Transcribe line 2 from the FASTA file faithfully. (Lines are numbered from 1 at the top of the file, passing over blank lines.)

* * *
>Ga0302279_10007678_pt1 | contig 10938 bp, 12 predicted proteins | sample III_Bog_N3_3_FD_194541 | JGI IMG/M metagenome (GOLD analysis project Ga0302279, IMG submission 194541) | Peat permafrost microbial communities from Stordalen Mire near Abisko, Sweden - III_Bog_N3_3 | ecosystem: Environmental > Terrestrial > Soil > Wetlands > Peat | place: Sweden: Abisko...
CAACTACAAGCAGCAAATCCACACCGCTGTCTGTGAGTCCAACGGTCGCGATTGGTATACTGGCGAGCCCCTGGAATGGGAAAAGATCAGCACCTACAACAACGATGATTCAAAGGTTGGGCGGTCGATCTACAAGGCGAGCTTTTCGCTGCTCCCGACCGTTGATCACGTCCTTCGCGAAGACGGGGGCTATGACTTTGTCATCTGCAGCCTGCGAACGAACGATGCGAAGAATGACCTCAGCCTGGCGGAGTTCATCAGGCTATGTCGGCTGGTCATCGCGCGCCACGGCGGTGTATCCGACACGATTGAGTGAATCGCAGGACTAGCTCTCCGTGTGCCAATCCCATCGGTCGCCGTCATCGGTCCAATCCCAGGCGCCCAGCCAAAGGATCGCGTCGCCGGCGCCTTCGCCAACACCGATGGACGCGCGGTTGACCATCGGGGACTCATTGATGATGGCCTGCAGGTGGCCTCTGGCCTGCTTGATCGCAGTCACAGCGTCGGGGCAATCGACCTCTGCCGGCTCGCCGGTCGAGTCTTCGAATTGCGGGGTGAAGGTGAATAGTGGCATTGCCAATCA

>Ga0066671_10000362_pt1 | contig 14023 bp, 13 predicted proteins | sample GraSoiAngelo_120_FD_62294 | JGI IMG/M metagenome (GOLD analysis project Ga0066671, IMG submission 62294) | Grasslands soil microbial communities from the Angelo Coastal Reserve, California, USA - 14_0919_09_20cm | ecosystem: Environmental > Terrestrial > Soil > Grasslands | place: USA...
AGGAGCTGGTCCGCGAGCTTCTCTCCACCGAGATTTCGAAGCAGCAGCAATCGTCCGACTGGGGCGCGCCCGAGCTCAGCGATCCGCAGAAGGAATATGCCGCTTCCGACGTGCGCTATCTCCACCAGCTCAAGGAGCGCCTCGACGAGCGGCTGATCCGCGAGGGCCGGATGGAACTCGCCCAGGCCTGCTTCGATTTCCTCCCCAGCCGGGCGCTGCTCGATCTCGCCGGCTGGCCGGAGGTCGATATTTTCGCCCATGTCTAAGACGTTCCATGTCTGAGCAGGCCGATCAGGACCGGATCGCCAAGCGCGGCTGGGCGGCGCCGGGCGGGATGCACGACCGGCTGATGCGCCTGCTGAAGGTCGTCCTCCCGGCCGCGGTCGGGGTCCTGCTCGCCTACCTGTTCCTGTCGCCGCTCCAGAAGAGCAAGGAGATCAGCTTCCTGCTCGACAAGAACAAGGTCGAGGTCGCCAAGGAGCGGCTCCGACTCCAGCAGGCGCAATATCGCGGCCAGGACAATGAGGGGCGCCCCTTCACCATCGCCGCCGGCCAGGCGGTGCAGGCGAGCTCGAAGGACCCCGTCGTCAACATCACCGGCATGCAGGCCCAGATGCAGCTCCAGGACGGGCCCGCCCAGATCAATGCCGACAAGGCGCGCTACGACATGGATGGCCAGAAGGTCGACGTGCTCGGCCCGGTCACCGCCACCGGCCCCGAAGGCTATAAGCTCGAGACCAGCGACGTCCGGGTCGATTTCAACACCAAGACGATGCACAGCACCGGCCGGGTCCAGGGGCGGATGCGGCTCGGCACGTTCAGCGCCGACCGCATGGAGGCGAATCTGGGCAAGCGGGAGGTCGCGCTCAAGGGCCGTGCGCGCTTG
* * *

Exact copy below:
CAACTACAAGCAGCAAATCCACACCGCTGTCTGTGAGTCCAACGGTCGCGATTGGTATACTGGCGAGCCCCTGGAATGGGAAAAGATCAGCACCTACAACAACGATGATTCAAAGGTTGGGCGGTCGATCTACAAGGCGAGCTTTTCGCTGCTCCCGACCGTTGATCACGTCCTTCGCGAAGACGGGGGCTATGACTTTGTCATCTGCAGCCTGCGAACGAACGATGCGAAGAATGACCTCAGCCTGGCGGAGTTCATCAGGCTATGTCGGCTGGTCATCGCGCGCCACGGCGGTGTATCCGACACGATTGAGTGAATCGCAGGACTAGCTCTCCGTGTGCCAATCCCATCGGTCGCCGTCATCGGTCCAATCCCAGGCGCCCAGCCAAAGGATCGCGTCGCCGGCGCCTTCGCCAACACCGATGGACGCGCGGTTGACCATCGGGGACTCATTGATGATGGCCTGCAGGTGGCCTCTGGCCTGCTTGATCGCAGTCACAGCGTCGGGGCAATCGACCTCTGCCGGCTCGCCGGTCGAGTCTTCGAATTGCGGGGTGAAGGTGAATAGTGGCATTGCCAATCA